The proposed location of the Ogden Wildlife Rehabilitation Center is unsuitable for pelicans, beavers and other aquatic animals

The Wildlife Rehabilitation Center of Northern Utah has been looking for a new home since Ogden City received an eviction notice in March.

(Leah Hogsten | The Salt Lake Tribune) In this April 4 file photo, a beaver is given a shot of nutrient-dense food from Wildlife Rehabilitation Center of Northern Utah executive director DaLyn Marthaler to supplement its diet with aspens, willow, sweet potatoes and carrots . 2013. In March, the WRCNU received an eviction notice from Ogden City and has been searching for a new home ever since.

After searching for a new home since March, northern Utah’s only wildlife rehabilitation center may have a new home — but it’s not certain.

DaLyn Marthaler, executive director of the Wildlife Rehabilitation Center of Northern Utah, said the Ogden-based wildlife rescue may have a new temporary home at 332 S. Washington Blvd. could have. in Ogden, just a few miles up the road from its current location. The building is an old retail space with a 100+ year old apartment building to the rear which would allow for even more space.

“We’re in,” said Marthaler on Wednesday. “We found one [spot] that we strive for. It’s not secured yet, but we’re working on it.”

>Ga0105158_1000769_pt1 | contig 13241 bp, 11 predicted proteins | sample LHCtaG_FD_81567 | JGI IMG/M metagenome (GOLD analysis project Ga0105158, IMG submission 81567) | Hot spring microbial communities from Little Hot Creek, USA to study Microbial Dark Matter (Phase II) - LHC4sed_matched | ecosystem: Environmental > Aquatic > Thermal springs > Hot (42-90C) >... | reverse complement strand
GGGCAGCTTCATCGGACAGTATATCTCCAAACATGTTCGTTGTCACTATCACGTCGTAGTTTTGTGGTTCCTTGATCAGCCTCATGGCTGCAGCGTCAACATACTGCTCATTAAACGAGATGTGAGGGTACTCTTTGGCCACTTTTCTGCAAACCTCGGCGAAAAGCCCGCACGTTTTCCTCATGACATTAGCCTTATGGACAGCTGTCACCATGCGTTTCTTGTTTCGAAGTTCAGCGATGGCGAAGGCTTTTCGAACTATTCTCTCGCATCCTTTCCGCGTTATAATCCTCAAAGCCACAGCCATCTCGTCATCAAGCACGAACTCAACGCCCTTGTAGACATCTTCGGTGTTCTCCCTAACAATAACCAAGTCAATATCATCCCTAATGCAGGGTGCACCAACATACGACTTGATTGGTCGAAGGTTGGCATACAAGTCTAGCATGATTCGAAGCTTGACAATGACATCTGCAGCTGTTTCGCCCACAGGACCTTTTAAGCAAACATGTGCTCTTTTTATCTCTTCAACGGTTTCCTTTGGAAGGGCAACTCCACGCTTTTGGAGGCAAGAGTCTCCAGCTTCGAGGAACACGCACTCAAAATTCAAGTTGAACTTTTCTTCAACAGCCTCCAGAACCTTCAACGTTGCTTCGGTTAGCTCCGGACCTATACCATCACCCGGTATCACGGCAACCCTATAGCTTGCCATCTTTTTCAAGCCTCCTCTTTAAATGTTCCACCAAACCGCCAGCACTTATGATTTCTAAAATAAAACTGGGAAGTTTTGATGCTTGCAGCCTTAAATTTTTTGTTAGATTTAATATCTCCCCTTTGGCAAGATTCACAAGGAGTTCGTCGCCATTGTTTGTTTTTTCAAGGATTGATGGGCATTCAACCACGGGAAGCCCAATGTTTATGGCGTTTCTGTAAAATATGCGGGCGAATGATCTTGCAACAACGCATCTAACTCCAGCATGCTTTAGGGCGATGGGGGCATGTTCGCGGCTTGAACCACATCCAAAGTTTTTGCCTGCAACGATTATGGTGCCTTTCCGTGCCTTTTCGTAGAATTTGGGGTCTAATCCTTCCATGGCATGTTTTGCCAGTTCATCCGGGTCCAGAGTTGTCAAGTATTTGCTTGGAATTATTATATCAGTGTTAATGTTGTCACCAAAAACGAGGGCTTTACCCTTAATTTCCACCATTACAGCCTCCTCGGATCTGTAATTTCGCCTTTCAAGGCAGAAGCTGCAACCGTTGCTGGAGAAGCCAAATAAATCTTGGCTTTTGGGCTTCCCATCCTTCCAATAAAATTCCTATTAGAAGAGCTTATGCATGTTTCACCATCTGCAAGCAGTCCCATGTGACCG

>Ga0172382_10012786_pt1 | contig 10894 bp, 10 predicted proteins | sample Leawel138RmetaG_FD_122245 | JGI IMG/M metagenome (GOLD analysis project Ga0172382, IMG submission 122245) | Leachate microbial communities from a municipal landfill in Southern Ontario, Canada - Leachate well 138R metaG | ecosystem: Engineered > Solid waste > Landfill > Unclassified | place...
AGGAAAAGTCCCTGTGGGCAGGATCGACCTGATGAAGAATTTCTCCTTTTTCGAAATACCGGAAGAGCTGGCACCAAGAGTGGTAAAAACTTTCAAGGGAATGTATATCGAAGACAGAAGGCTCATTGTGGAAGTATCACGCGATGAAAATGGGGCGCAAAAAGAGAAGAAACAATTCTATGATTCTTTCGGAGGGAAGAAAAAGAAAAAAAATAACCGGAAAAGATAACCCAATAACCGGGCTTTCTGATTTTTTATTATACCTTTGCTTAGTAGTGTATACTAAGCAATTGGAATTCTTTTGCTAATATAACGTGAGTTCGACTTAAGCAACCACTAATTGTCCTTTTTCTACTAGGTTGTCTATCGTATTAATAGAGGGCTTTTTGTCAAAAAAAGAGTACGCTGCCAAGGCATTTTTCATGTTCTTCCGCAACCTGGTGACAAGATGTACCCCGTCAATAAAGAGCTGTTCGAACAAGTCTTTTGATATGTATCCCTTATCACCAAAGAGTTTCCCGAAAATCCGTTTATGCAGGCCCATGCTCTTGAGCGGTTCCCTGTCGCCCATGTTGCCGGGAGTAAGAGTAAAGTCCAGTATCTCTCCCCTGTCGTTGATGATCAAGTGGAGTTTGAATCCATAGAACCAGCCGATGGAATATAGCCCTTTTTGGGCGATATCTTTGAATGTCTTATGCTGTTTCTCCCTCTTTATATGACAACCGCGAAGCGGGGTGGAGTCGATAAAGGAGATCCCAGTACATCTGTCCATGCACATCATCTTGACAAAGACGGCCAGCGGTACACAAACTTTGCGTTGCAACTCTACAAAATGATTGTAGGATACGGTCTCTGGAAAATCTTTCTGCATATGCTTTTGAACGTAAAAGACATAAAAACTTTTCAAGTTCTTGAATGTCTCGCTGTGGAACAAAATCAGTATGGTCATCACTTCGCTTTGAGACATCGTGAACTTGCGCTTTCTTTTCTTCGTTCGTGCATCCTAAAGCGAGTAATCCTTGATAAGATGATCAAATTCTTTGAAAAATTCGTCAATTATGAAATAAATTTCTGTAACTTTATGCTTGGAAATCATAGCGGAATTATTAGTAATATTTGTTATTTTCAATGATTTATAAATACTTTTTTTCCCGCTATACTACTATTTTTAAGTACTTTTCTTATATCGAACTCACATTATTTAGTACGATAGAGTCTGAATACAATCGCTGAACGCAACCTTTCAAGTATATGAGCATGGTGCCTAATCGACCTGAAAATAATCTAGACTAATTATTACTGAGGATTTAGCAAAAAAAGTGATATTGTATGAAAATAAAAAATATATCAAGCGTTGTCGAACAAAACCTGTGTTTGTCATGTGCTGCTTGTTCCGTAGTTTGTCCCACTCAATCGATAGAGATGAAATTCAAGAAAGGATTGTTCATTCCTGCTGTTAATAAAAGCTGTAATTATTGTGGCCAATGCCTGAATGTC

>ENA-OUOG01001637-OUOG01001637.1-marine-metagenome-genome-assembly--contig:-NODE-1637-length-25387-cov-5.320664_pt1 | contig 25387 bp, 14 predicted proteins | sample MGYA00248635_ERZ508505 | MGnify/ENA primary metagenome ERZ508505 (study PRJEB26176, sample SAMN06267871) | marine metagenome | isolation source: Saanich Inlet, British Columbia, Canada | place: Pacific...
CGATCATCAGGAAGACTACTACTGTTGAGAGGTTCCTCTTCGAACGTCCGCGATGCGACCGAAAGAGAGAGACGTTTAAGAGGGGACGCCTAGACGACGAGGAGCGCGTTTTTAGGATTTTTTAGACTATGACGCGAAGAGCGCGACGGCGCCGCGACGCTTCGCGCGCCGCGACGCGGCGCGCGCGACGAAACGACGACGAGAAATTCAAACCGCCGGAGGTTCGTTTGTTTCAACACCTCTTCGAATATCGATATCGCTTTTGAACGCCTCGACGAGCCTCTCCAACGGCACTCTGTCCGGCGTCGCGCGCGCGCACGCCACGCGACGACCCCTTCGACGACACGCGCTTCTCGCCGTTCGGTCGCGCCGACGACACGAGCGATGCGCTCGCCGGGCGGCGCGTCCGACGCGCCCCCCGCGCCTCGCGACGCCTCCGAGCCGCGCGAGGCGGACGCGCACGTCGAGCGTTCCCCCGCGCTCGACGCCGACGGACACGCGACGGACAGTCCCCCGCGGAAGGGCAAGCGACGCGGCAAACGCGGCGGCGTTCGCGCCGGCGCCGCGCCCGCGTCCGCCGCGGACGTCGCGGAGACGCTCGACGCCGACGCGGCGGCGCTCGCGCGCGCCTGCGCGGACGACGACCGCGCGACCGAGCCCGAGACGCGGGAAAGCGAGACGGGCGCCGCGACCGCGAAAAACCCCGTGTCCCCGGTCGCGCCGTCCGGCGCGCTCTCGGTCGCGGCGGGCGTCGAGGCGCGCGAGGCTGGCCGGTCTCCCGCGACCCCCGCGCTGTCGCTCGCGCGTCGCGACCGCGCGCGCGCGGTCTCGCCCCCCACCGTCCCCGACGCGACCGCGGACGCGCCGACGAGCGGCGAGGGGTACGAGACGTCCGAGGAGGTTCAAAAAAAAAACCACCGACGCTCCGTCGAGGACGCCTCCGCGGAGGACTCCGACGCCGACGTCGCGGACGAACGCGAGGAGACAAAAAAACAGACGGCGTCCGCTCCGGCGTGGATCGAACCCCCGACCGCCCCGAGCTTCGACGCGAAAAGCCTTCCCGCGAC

But even if the WRCNU were to buy the property, which it hopes to complete in July, the rescue’s problems are far from solved.

Marthaler said the WRCNU still has to obtain permits and meet requirements set out in a cease-and-desist agreement with Ogden City to receive an extension to its current lease, which would push the eviction date by six months. The expansion, which the city and WRCNU signed in May, would give the rehab center some breathing space, but time is still of the essence.

WRCNU has operated rent free in a building owned by the City of Ogden for over 13 years. The eviction of the group, which Marthaler previously described as “out of the blue,” gave them until September 6 to move out. The building they occupied will likely be demolished to expand nearby Ogden Dinosaur Park.

The rehabilitation center had to close to new patients from May 15, and Marthaler said the WRCNU was still caring for between 200 and 300 animals. Their patients can range from large birds like eagles to smaller mammals like beavers and river otters.

A potential move to Washington Boulevard would be temporary to the rescue. Marthaler said if the deal went through, there would be a long list of repairs needed: replacing the flooring, installing plumbing, painting the walls.

“There’s 100 years of dust in there,” she said. “So there’s going to be a lot of cleanup.”

But a possible move comes with tough decisions, like what kind of animals they can care for. For example, WRCNU’s current building features a stainless steel tank that costs her thousands and allows her to care for aquatic animals like pelicans and beavers. You cannot take the pool with you.

“We were the only ones in the entire state who did that,” Marthaler said. “So there will be no one who takes (aquatic animals).”

She anticipates that WRCNU will remain at its next location for around five years. Meanwhile, the rescue would raise money to buy land and build a facility tailored to their needs. Marthaler added that the future building would “look essentially like the facility we’re in right now.”

Justin Scaccy

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